Paper No. 7
Presentation Time: 9:40 AM


ROOT, Robert A.1, HAYES, Sarah M.2, HAMMOND, Corin1, MAIER, Raina M.1 and CHOROVER, Jon3, (1)Soil, Water and Environmental Science, University of Arizona, Shantz bldg 38, Box 210038, Tucson, AZ 85721, (2)Department of Chemistry and Biochemistry, University of Alaska Fairbanks, 900 Yukon Dr, Rm 194, Fairbanks, AK 99775, (3)Department of Soil, Water and Environmental Science, University of Arizona, 525 Shantz Bldg, Tucson, AZ 85721-0038,

Toxic metalliferous mine-tailings pose a significant health risk to ecosystems and neighboring communities from wind and water dispersion of particulates containing high concentrations of toxic metals (e.g., Pb, As, Zn). Tailings are particularly vulnerable to erosion when unvegetated, which in semi-arid environments can be decades without intervention. Metals speciation, linked directly to bioaccessibility and lability, is controlled by mineral weathering and is a key consideration when assessing the risk associated with mine sites. At the semi-arid Iron King Mine and Humbolt Smelter Superfund Site in Arizona, the mineral assemblage has been previously characterized in the top 2 m of tailings. A distinct redox gradient was observed in the top 0.5 m of the tailings and the mineral assemblage indicates progressive transformation of ferrous iron sulfides to ferrihydrite and gypsum, which, in turn weathers to schwertmannite and then jarosite accompanied by a progressive decrease in pH (7.3 to 2.3).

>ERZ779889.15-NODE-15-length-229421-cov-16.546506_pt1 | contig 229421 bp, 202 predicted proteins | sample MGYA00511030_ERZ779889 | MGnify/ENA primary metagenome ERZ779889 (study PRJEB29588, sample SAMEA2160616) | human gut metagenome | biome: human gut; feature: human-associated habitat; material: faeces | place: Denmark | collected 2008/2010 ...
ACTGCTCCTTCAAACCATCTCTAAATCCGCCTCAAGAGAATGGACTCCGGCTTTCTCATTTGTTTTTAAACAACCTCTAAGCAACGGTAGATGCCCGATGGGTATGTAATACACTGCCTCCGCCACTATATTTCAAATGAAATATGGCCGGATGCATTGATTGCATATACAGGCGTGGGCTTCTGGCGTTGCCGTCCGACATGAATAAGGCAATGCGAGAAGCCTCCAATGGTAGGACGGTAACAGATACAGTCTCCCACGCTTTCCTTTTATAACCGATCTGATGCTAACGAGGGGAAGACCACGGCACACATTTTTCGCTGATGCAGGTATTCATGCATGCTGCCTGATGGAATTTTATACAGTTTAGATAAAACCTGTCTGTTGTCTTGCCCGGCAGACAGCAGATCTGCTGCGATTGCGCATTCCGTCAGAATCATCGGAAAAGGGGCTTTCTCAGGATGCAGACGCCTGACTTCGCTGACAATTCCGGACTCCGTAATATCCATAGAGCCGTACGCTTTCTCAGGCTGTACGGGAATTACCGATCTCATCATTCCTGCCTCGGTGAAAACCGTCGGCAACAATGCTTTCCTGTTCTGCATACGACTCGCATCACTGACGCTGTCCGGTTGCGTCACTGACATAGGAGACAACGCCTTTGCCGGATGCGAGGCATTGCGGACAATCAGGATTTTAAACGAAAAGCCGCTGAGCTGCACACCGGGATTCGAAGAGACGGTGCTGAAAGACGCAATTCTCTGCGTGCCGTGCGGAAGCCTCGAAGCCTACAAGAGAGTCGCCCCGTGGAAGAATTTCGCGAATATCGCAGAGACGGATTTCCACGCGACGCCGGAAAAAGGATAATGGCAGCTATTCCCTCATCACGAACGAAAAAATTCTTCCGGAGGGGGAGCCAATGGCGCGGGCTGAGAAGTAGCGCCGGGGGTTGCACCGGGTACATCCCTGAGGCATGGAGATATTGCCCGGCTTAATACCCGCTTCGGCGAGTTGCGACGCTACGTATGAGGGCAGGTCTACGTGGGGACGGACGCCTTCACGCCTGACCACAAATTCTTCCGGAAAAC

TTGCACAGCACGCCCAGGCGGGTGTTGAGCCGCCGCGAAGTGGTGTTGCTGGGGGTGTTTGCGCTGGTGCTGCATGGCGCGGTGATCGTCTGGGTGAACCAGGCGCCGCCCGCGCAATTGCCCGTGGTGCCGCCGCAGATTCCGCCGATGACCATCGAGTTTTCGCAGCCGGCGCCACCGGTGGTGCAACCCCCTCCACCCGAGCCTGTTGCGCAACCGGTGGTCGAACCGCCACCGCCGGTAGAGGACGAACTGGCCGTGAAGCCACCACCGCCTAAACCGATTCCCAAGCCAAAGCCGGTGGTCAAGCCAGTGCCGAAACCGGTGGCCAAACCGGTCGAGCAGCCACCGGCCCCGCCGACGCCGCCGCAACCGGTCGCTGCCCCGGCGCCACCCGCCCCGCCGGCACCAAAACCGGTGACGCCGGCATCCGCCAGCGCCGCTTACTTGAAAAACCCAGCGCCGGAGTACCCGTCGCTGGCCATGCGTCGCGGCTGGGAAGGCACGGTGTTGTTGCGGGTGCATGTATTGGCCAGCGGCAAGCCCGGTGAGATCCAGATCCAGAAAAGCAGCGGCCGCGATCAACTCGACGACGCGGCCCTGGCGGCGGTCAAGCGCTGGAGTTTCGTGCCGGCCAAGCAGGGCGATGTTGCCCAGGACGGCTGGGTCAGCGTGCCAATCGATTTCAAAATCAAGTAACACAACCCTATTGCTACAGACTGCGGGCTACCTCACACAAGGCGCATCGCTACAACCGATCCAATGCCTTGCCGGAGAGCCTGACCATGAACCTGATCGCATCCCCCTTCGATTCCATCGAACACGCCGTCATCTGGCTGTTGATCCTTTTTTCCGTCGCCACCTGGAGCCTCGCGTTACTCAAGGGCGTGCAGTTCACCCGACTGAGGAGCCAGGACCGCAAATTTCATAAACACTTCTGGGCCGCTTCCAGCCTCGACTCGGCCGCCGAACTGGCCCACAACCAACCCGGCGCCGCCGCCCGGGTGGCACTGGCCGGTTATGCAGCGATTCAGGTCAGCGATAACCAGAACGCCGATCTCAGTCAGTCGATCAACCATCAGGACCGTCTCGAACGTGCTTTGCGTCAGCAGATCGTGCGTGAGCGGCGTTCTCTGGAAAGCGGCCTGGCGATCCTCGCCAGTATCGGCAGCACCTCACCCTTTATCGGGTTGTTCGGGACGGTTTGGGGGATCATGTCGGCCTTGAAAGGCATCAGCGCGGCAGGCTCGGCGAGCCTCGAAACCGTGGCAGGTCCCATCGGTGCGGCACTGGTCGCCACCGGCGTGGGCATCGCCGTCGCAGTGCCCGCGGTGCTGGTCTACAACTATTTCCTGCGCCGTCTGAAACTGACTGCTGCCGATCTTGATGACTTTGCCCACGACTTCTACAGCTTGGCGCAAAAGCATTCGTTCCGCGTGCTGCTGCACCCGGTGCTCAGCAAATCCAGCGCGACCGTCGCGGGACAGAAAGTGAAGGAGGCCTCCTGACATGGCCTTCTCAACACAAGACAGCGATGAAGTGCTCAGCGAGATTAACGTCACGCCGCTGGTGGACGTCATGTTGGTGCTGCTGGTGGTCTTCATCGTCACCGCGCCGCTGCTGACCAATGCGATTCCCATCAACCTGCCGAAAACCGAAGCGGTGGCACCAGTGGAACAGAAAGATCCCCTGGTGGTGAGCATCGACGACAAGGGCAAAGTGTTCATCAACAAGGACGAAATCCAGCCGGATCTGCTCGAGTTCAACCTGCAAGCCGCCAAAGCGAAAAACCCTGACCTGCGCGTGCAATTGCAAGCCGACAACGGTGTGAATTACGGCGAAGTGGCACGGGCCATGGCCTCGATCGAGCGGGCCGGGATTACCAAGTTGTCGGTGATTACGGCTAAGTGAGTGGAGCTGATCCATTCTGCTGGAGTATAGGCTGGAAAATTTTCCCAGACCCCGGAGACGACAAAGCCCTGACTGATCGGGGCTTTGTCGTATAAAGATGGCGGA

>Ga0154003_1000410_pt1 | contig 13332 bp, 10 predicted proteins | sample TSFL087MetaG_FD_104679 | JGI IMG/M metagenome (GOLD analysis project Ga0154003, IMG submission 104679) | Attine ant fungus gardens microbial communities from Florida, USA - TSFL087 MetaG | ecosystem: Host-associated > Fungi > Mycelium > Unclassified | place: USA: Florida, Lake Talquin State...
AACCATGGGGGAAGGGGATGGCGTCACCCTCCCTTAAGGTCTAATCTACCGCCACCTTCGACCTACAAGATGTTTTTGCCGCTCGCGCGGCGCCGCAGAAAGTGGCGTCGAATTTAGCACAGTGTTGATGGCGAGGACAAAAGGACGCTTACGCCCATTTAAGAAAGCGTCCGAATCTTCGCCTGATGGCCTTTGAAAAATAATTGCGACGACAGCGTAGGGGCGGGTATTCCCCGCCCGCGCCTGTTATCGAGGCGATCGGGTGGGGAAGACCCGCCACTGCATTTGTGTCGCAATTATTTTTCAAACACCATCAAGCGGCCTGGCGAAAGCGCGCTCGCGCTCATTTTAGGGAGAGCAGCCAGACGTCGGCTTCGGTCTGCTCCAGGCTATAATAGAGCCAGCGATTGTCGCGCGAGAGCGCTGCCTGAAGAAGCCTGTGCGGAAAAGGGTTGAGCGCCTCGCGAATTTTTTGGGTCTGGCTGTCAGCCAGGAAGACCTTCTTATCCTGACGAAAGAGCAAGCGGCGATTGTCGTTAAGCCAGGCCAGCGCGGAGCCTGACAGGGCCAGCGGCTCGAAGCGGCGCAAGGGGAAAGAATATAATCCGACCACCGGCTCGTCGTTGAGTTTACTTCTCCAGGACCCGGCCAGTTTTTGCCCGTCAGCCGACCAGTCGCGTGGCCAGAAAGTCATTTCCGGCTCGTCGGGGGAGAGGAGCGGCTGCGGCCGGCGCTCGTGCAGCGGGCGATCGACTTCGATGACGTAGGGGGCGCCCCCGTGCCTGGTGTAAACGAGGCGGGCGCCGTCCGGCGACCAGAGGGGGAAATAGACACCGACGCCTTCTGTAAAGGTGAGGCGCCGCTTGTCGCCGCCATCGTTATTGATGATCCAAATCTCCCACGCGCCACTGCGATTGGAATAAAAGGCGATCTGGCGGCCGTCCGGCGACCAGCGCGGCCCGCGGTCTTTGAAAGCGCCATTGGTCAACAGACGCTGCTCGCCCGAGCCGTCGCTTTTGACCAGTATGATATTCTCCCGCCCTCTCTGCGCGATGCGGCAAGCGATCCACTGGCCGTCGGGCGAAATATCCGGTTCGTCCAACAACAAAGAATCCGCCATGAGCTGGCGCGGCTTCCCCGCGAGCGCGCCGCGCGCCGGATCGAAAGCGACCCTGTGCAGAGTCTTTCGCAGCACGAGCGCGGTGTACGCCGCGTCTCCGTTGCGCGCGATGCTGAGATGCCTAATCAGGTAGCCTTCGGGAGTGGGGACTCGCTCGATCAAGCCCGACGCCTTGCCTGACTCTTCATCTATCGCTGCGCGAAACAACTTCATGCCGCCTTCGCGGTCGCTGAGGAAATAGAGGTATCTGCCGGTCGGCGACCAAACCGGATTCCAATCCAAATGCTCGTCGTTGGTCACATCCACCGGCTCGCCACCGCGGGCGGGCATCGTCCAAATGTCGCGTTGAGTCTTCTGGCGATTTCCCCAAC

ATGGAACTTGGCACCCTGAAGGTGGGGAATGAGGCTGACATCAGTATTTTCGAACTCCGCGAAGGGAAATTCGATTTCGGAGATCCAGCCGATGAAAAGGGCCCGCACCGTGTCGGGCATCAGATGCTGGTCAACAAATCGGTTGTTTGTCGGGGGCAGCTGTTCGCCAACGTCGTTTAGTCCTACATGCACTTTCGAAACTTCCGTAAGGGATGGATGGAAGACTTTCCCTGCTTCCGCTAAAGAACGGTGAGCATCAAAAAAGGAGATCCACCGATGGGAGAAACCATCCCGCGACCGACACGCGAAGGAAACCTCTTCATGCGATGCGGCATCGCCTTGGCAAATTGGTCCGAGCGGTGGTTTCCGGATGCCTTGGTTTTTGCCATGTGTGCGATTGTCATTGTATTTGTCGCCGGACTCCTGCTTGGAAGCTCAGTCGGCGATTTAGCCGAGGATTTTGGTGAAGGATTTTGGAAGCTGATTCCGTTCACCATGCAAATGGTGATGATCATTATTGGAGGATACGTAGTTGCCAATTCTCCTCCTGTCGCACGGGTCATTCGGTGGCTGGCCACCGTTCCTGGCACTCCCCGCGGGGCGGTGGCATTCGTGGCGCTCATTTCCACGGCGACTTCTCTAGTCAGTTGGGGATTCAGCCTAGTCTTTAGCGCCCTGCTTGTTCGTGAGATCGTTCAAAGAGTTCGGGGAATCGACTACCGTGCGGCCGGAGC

Within this geochemical context, we examined enriched toxic metals As, Pb, and Zn with surficial concentrations 3080, 2200, and 2570 mg kg-1, respectively. However, the highest bulk concentrations of As and Zn occur at the redox boundary, and represent a 1.7 and 4.2 fold enrichment, relative to surficial concentrations, respectively, indicating the downward translocation of toxic elements from the gossan zone to the redox boundary. Metal speciation was also examined as a function of depth using X-ray absorption spectroscopy (XAS). The deepest sample (180 cm) contains sulfides (e.g., arsenopyrite, galena, and sphalerite). Samples from the redox transition zone (25-54 cm), contain a mixture of sulfides, carbonates (cerrusite and smithsonite), and metals sorbed to neoformed secondary iron phases, principally ferrihydrite. In surface samples (0-35 cm), metals are found as sorbed species or incorporated into secondary Fe hydroxysulfate phases, such as jarosites. Interestingly, metal-bearing efflorescent salts (e.g., ZnSO4Ÿ·nH2O) were detected in the surficial sample. Taken together, these data suggest the bioaccessibility and lability of metals are altered by mineral weathering and result in both the downward migration of metals to the redox boundary and the precipitation of metal salts at the surface.